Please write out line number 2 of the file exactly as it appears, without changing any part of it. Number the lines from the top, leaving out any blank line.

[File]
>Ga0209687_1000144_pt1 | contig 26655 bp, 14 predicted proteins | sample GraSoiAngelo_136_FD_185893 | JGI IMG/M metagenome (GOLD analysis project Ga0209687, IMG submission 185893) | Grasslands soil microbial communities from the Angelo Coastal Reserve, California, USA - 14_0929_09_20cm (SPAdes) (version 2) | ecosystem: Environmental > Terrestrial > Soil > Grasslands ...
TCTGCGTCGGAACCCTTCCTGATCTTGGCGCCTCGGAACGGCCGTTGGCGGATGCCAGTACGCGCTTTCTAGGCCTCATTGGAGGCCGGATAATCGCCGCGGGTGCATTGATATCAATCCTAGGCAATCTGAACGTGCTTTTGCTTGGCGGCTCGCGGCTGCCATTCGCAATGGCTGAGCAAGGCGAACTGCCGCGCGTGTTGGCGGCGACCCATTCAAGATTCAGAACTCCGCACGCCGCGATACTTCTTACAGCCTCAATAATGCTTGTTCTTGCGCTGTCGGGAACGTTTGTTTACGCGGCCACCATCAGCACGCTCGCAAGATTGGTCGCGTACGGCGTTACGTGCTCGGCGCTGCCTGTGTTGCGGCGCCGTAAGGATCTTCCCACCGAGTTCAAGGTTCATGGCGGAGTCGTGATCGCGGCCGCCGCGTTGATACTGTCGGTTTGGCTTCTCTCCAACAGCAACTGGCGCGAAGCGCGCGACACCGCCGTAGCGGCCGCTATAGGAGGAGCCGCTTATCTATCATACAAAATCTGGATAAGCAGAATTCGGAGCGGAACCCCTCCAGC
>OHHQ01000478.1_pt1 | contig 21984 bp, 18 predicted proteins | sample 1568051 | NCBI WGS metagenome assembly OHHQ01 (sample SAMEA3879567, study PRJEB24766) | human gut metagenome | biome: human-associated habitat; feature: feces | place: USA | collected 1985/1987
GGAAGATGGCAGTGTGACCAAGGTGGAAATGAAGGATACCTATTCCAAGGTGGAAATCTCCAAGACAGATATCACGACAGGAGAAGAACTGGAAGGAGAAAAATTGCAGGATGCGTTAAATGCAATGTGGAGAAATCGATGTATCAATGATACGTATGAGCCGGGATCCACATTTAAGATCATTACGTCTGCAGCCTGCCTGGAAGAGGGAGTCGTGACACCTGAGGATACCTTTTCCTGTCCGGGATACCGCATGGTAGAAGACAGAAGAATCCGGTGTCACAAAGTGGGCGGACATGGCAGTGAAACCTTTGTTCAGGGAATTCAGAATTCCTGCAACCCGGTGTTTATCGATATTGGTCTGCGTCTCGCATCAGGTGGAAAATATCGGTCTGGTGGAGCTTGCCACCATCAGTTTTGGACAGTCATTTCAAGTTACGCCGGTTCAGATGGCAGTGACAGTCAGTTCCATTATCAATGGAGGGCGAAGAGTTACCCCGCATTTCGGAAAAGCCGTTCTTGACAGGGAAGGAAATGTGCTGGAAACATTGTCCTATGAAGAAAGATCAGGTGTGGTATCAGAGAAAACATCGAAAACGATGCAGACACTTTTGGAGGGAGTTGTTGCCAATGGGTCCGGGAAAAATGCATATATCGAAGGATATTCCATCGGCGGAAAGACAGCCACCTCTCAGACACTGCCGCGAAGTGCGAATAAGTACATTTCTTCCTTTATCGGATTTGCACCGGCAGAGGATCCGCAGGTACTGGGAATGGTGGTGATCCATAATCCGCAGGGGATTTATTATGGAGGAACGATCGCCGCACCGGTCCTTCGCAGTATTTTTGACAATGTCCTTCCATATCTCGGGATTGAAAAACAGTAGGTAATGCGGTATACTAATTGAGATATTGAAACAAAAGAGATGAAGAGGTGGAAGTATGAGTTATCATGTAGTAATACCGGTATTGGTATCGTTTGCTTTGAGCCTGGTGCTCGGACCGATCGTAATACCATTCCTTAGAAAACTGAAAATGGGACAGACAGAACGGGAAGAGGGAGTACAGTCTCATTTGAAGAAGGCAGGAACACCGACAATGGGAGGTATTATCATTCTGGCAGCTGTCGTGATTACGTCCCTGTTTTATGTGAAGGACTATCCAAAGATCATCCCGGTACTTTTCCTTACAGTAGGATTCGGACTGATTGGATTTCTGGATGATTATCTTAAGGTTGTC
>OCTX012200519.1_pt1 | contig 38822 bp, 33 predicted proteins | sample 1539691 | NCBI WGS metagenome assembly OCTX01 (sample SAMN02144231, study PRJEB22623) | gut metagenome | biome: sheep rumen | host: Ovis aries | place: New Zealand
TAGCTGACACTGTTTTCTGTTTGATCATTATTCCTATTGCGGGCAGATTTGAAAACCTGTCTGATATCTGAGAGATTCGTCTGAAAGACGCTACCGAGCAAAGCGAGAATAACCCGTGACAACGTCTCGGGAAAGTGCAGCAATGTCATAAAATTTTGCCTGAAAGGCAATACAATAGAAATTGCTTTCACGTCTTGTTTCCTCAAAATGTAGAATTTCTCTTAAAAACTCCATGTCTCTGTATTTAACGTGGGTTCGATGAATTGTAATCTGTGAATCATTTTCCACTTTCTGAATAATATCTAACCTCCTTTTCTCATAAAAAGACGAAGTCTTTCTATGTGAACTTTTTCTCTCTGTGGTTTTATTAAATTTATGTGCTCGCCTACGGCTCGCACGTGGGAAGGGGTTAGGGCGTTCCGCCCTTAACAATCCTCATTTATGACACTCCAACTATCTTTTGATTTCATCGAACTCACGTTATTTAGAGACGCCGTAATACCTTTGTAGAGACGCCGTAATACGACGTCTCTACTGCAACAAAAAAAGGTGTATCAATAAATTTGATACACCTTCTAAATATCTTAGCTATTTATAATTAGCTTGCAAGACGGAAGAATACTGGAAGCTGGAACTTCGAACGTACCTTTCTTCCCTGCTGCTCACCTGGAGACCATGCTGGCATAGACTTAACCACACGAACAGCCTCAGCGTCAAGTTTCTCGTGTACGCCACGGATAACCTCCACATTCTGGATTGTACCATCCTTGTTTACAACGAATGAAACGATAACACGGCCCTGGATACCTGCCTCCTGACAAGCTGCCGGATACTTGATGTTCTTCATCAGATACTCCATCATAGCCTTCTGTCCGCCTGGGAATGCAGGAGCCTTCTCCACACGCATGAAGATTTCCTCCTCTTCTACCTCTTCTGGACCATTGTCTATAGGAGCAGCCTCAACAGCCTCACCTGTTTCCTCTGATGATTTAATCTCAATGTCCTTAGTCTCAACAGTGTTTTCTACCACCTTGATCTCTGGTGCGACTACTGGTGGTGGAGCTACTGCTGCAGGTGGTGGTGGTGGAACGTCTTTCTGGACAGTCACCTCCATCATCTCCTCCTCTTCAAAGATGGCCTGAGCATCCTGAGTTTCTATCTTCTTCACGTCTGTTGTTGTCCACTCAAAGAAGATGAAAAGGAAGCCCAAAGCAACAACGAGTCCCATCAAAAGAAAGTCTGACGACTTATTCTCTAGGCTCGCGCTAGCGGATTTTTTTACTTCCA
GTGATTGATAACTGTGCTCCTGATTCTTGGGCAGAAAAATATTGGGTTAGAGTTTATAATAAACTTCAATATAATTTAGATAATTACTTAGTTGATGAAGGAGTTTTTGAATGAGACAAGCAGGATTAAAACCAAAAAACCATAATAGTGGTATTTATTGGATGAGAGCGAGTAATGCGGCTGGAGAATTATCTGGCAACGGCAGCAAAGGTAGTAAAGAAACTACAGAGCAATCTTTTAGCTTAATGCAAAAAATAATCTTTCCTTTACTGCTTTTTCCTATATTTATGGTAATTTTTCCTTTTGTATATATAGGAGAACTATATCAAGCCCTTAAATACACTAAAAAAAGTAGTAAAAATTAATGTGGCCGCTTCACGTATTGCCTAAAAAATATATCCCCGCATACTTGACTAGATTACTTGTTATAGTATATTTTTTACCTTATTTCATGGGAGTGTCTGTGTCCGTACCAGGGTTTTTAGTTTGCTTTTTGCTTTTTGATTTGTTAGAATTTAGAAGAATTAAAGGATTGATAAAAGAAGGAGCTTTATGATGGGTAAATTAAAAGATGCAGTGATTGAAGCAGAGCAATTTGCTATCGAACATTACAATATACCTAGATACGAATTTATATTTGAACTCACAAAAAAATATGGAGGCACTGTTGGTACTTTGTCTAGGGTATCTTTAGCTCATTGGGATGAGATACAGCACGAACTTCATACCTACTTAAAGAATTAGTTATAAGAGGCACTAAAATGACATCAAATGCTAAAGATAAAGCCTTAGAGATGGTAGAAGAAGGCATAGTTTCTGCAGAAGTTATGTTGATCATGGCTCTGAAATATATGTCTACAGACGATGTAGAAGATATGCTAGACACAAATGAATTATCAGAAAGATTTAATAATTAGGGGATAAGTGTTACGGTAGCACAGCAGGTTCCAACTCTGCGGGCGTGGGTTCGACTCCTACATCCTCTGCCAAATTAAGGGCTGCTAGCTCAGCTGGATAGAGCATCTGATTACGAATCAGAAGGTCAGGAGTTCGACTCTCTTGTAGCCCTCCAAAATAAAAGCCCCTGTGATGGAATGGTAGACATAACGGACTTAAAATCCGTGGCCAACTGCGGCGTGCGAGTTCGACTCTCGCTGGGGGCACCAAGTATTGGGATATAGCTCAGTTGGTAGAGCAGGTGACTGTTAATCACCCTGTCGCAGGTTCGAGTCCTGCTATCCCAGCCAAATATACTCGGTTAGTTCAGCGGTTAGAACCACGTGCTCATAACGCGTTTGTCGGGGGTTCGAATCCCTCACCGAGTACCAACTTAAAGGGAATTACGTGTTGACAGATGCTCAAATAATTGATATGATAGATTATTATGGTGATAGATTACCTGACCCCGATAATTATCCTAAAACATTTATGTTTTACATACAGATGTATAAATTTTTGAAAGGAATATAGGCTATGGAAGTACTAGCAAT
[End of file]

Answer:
TCTGCGTCGGAACCCTTCCTGATCTTGGCGCCTCGGAACGGCCGTTGGCGGATGCCAGTACGCGCTTTCTAGGCCTCATTGGAGGCCGGATAATCGCCGCGGGTGCATTGATATCAATCCTAGGCAATCTGAACGTGCTTTTGCTTGGCGGCTCGCGGCTGCCATTCGCAATGGCTGAGCAAGGCGAACTGCCGCGCGTGTTGGCGGCGACCCATTCAAGATTCAGAACTCCGCACGCCGCGATACTTCTTACAGCCTCAATAATGCTTGTTCTTGCGCTGTCGGGAACGTTTGTTTACGCGGCCACCATCAGCACGCTCGCAAGATTGGTCGCGTACGGCGTTACGTGCTCGGCGCTGCCTGTGTTGCGGCGCCGTAAGGATCTTCCCACCGAGTTCAAGGTTCATGGCGGAGTCGTGATCGCGGCCGCCGCGTTGATACTGTCGGTTTGGCTTCTCTCCAACAGCAACTGGCGCGAAGCGCGCGACACCGCCGTAGCGGCCGCTATAGGAGGAGCCGCTTATCTATCATACAAAATCTGGATAAGCAGAATTCGGAGCGGAACCCCTCCAGC